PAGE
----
Food, Agriculture and Natural Resources Policy Analysis Network (FANRPAN) Food, Agriculture and Natural Resources Policy Analysis Network (FANRPAN)

Climate change implications for water resources in the Limpopo River Basin
IFPRI Discussion Paper 00961
April 2010
Tingju Zhu and Claudia Ringler

Acknowledgements: FANRPAN acknowledges the International Food Policy Research Institute (IFPRI) for this document

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Climate change is expected to significantly affect water availability and use, with implications well beyond the water sector alone. In fact, many of the most serious effects of climate change on nonwater areas are mediated via water (Rogers 2008). For instance, crop growth relies on soil moisture which comes from rainfall or irrigation water. The Intergovernmental Panel on Climate Change (IPCC) identifies food systems as a key area vulnerable to climate change, along with water and three other sectors (IPCC 2007). Obviously, the importance of water to food production cannot be overstated.

Agricultural water use in the developing world is expected to face serious water scarcity from the combined effects of climate change and intensified competition for water from other sectors. This is especially true for developing countries with arid climates, lagging water infrastructure development, and rapidly increasing populations (OECD 2008). In several dry regions of the world, water scarcity has become a limiting factor for economic development. The Limpopo River Basin in Southern Africa is such a region.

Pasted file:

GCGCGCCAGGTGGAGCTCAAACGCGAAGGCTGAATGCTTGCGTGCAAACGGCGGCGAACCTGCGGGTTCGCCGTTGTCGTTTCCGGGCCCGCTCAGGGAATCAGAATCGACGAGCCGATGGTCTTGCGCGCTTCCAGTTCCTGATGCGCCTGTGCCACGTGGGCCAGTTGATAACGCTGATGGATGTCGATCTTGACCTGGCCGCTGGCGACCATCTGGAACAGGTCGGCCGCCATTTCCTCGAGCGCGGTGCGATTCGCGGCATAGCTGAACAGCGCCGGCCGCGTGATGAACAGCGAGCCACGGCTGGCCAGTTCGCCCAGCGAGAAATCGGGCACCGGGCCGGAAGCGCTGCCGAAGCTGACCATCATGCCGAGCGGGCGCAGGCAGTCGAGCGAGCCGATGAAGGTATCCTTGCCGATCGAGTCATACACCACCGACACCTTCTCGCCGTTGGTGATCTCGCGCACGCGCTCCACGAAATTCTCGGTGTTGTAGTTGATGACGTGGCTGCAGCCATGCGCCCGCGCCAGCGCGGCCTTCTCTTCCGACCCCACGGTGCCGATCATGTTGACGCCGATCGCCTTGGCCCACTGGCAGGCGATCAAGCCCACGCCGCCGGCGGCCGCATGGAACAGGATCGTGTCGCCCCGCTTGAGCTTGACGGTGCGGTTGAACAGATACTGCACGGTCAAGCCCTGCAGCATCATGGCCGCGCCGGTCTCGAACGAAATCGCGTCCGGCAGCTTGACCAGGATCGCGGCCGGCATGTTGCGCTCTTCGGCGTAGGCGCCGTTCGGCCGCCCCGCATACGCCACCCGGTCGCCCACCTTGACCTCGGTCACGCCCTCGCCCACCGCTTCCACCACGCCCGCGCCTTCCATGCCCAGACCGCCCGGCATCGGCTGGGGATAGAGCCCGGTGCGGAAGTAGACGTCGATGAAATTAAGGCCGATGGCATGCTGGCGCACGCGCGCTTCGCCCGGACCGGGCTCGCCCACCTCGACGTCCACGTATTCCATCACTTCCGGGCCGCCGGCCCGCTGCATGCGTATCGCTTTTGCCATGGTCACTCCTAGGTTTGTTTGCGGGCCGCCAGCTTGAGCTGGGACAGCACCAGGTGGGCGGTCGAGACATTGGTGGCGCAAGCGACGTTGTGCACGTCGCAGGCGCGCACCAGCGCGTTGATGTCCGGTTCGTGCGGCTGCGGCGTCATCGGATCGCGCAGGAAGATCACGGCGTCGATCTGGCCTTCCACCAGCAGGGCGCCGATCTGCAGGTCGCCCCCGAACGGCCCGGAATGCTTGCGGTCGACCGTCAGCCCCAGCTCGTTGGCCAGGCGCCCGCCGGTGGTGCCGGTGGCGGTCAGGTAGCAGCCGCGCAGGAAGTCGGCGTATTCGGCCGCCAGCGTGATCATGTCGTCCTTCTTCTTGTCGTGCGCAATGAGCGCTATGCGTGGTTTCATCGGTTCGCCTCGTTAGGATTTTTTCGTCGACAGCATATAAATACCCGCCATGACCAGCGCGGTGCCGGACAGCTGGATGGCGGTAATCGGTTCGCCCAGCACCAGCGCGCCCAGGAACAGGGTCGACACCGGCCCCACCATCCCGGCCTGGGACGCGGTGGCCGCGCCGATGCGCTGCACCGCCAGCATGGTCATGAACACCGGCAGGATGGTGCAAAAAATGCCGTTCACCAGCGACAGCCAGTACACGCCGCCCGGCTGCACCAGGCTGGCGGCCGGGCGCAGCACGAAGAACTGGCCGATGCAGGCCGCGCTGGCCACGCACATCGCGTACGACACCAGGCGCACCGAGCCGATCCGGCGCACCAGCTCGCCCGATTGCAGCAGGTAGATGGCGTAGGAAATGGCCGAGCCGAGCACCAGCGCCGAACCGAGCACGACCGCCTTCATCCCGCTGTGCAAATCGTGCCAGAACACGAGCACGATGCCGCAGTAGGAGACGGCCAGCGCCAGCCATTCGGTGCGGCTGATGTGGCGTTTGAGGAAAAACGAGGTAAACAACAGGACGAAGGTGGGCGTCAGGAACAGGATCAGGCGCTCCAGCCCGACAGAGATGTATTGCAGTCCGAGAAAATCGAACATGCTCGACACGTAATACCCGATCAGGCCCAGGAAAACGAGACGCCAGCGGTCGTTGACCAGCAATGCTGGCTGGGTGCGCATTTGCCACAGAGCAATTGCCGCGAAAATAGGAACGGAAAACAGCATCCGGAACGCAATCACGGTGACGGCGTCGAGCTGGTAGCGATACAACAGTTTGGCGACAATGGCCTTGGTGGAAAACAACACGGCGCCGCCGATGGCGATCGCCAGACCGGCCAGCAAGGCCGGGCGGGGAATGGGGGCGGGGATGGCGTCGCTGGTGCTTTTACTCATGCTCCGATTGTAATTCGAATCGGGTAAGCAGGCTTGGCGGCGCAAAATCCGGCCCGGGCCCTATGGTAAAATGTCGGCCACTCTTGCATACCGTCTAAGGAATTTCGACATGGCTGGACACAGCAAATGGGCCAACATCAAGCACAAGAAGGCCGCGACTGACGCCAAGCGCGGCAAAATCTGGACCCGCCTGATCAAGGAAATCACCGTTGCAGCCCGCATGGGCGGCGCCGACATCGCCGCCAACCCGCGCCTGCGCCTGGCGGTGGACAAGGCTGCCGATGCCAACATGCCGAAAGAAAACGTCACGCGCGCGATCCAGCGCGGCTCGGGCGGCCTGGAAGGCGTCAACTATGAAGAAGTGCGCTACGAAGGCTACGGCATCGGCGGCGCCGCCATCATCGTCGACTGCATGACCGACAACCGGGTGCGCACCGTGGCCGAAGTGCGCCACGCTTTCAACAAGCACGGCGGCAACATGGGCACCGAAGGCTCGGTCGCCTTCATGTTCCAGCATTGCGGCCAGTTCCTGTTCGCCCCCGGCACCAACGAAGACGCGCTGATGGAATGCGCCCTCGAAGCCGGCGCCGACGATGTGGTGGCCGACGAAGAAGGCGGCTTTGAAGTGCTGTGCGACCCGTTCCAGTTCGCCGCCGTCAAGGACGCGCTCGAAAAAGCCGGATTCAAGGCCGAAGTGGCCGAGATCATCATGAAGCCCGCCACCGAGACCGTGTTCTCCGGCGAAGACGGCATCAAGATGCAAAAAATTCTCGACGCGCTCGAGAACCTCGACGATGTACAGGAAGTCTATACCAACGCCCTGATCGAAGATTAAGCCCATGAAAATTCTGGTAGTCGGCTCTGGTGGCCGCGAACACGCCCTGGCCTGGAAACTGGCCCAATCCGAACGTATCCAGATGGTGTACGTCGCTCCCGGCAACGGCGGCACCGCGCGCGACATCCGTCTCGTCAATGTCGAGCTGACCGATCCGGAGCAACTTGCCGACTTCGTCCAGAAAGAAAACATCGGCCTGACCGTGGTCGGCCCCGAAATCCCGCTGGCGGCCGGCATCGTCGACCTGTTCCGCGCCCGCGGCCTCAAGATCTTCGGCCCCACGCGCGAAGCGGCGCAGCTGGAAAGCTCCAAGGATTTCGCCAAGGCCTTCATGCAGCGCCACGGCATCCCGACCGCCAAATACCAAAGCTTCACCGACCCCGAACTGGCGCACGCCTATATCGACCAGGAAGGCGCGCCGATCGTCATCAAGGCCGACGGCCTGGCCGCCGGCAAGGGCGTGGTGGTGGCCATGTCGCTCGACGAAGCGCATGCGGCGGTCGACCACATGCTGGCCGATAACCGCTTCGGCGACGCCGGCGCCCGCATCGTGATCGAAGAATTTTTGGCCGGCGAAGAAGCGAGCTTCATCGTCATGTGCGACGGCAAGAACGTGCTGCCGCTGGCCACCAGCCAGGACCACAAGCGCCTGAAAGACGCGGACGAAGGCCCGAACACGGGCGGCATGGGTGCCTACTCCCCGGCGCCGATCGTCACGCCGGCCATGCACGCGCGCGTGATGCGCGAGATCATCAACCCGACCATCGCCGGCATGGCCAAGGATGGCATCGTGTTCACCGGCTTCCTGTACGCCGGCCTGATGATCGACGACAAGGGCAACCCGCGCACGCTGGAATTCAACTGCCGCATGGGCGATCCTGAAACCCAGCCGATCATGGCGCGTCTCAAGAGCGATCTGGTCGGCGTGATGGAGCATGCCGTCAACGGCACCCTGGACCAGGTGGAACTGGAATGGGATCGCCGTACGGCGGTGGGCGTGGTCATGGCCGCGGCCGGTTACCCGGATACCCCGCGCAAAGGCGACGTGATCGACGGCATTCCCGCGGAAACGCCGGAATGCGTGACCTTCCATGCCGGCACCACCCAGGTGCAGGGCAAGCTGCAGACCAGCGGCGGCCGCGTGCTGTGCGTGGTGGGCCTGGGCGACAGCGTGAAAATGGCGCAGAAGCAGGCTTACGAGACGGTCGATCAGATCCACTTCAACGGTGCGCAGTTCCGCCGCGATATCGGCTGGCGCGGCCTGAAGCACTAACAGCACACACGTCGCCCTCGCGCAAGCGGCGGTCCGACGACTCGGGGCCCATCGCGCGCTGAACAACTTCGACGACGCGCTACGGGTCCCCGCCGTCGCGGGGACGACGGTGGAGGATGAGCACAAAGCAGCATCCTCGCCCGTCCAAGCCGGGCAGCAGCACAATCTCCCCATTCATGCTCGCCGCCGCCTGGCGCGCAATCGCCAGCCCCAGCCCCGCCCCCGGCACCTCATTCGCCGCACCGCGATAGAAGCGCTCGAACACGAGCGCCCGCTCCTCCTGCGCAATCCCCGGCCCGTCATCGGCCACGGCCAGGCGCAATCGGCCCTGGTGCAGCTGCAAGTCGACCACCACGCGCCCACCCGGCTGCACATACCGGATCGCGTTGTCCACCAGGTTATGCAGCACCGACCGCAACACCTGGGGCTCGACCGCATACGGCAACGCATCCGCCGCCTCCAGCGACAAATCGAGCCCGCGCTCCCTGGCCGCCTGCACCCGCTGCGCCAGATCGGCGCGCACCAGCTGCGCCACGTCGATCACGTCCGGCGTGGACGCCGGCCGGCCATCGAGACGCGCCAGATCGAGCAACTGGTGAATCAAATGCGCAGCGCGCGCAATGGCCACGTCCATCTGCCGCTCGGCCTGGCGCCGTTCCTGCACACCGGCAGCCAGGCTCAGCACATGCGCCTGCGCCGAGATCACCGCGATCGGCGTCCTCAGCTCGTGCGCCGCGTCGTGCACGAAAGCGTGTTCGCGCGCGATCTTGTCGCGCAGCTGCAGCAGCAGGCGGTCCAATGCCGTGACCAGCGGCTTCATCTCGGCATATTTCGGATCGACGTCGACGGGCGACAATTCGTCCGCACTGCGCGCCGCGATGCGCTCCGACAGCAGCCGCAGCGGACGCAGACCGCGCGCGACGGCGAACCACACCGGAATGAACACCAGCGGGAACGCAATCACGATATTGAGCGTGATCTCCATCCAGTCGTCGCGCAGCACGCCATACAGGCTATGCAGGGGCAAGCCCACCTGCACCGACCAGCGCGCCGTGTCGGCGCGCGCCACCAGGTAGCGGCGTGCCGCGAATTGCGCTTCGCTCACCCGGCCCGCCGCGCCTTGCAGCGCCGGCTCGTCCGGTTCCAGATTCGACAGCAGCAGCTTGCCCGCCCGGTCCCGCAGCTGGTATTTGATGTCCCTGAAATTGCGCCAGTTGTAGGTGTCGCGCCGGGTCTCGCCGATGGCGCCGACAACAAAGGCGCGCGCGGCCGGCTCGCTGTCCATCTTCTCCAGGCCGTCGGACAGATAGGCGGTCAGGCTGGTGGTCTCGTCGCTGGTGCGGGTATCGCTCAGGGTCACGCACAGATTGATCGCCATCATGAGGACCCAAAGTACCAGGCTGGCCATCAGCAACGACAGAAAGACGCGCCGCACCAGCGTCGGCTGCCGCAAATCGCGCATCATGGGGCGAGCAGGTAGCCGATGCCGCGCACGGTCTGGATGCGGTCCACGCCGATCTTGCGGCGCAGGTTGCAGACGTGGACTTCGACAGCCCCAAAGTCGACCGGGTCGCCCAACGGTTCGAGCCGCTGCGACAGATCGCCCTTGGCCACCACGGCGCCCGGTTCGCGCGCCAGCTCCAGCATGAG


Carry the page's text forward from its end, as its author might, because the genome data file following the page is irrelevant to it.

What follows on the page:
The Limpopo basin is located in Southern Africa and covers an area of 416,296 square kilometers (km2), spreading over four countries: Botswana, Mozambique, South Africa, and Zimbabwe (Figure 1). A large share of the basin lies in South Africa (45 percent), while the rest is divided roughly equally between Botswana (19 percent), Mozambique (21 percent), and Zimbabwe (15 percent). Total harvested crop area is 2.9 million hectares, and 91 percent of the area is cropped under rainfed conditions. The basin has a population of approximately 14 million, evenly divided between rural (52 percent) and urban (48 percent) areas (CPWF 2003).

The climate in the Limpopo River Basin ranges from tropical rainy along the coastal plain of Mozambique to tropical dry savannah and tropical dry desert further inland, south of Zimbabwe. Annual rainfall varies between 250 millimeters (mm) in the hot, dry western and central areas to 1,050 mm in the high-rainfall eastern escarpment areas. Rainfall is highly seasonal and unevenly distributed spatially, with about 95 percent occurring between October and April, typically concentrated in a number of isolated rain days and in isolated locations. Rainfall also varies significantly from year to year (CPWF 2003). These rainfall characteristics limit crop production because annual rainfall mainly occurs during a short summer rain season with high interannual variations. Flooding and droughts are major water-mediated impacts of climate change in the Limpopo River Basin. This paper focuses on the hydrological impacts of climate change and analyzes the potential consequences for irrigation.

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